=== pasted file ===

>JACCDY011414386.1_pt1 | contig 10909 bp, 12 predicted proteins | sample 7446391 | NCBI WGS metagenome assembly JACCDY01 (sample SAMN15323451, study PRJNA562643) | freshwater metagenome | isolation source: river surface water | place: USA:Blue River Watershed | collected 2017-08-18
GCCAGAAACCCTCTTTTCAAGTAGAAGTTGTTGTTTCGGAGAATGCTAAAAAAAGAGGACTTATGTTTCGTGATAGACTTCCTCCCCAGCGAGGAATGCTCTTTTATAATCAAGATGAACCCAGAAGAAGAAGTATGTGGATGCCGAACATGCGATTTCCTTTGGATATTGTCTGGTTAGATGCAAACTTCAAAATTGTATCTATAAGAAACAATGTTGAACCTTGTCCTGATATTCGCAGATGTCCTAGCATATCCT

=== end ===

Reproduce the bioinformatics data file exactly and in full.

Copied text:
>JACCDY011414386.1_pt1 | contig 10909 bp, 12 predicted proteins | sample 7446391 | NCBI WGS metagenome assembly JACCDY01 (sample SAMN15323451, study PRJNA562643) | freshwater metagenome | isolation source: river surface water | place: USA:Blue River Watershed | collected 2017-08-18
GCCAGAAACCCTCTTTTCAAGTAGAAGTTGTTGTTTCGGAGAATGCTAAAAAAAGAGGACTTATGTTTCGTGATAGACTTCCTCCCCAGCGAGGAATGCTCTTTTATAATCAAGATGAACCCAGAAGAAGAAGTATGTGGATGCCGAACATGCGATTTCCTTTGGATATTGTCTGGTTAGATGCAAACTTCAAAATTGTATCTATAAGAAACAATGTTGAACCTTGTCCTGATATTCGCAGATGTCCTAGCATATCCT